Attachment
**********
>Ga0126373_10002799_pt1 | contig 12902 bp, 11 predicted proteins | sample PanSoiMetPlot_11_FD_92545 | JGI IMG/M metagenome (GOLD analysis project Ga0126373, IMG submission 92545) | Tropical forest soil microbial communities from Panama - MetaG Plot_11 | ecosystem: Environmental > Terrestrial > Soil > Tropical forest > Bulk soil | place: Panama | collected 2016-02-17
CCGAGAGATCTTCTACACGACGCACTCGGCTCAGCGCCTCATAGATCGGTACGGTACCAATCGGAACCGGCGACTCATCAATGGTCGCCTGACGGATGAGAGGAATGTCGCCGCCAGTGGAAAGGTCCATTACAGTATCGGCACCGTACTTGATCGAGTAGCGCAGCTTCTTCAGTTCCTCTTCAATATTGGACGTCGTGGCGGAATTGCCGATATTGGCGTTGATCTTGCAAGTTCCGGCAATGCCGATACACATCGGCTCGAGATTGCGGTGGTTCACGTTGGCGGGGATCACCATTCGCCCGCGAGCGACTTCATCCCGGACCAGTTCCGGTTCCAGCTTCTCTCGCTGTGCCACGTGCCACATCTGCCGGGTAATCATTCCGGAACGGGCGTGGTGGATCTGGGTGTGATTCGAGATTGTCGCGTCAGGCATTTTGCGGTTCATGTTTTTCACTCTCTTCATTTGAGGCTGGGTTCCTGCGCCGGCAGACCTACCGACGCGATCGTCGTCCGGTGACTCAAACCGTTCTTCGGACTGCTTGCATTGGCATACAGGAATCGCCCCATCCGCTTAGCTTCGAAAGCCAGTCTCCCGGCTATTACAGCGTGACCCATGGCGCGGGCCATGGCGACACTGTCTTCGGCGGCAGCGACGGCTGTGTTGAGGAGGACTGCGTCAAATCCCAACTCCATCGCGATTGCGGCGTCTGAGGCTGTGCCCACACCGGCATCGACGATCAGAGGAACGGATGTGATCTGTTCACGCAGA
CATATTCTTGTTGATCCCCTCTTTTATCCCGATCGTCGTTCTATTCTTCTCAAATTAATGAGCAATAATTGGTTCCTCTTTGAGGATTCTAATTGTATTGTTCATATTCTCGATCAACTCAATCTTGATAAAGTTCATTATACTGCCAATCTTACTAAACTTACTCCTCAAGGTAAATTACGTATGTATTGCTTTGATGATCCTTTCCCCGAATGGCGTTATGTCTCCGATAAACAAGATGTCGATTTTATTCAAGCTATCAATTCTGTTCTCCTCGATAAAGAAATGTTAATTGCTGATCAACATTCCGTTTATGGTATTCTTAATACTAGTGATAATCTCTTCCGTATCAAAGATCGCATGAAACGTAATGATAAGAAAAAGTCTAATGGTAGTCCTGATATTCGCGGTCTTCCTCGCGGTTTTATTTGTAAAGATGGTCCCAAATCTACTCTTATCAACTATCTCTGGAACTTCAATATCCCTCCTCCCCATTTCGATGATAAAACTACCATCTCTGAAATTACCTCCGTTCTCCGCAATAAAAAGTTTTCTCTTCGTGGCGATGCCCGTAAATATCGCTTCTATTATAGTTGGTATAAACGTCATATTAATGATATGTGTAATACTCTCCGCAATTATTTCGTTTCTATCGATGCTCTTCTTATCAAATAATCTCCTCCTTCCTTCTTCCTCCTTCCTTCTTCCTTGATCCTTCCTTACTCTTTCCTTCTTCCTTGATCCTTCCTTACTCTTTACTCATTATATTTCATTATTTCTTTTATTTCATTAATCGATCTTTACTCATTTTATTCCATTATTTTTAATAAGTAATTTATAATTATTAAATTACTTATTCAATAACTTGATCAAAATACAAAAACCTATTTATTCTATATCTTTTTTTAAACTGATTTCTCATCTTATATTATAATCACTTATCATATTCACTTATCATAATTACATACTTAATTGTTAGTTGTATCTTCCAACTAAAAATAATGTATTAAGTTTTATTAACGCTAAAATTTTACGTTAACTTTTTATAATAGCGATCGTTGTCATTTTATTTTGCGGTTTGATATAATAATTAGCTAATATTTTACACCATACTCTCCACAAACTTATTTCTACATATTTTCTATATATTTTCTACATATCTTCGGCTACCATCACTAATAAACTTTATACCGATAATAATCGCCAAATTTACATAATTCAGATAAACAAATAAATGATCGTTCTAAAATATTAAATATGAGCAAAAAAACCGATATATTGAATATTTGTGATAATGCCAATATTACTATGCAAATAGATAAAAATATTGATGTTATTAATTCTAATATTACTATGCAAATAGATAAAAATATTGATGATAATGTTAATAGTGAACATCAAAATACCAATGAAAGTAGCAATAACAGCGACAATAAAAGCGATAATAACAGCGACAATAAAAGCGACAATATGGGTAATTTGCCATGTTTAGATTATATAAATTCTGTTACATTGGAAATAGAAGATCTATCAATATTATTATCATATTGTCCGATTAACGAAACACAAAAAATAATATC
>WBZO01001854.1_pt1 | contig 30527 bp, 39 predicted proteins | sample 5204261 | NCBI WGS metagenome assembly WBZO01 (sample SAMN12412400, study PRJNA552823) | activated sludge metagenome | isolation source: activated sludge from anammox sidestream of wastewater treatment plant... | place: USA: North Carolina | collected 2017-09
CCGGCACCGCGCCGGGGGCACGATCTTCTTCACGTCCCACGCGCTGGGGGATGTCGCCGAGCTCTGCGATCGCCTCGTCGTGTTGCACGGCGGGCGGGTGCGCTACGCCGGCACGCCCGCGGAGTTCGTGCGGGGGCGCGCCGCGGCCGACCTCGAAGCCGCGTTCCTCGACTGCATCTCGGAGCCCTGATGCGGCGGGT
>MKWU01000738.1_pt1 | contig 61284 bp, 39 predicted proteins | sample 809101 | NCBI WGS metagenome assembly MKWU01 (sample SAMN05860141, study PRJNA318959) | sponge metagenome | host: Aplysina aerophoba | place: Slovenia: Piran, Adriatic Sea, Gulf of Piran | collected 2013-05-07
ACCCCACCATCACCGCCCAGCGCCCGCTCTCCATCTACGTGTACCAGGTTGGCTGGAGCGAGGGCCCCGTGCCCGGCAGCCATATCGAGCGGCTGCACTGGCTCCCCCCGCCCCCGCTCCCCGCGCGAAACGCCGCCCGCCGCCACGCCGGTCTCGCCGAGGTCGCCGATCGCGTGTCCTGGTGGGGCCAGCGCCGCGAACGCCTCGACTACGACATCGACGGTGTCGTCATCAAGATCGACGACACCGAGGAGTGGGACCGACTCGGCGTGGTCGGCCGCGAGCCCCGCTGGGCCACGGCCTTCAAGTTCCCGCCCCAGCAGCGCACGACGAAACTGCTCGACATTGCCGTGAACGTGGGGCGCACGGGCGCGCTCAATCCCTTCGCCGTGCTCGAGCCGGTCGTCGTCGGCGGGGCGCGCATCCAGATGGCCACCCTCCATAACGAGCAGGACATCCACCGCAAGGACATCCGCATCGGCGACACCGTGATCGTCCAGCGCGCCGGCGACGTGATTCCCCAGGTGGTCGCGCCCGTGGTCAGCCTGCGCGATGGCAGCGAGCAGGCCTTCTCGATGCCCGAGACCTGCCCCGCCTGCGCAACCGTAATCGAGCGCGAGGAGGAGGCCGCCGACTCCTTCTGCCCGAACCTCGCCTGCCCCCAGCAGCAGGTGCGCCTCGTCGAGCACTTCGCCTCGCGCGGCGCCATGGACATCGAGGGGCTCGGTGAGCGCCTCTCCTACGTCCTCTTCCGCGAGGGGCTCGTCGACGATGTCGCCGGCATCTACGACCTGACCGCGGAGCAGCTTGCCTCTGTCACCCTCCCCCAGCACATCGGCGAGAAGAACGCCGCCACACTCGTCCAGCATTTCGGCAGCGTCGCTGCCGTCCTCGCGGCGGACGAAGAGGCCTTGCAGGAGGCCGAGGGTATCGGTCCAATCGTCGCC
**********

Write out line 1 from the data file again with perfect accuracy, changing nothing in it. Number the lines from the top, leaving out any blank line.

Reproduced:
>Ga0126373_10002799_pt1 | contig 12902 bp, 11 predicted proteins | sample PanSoiMetPlot_11_FD_92545 | JGI IMG/M metagenome (GOLD analysis project Ga0126373, IMG submission 92545) | Tropical forest soil microbial communities from Panama - MetaG Plot_11 | ecosystem: Environmental > Terrestrial > Soil > Tropical forest > Bulk soil | place: Panama | collected 2016-02-17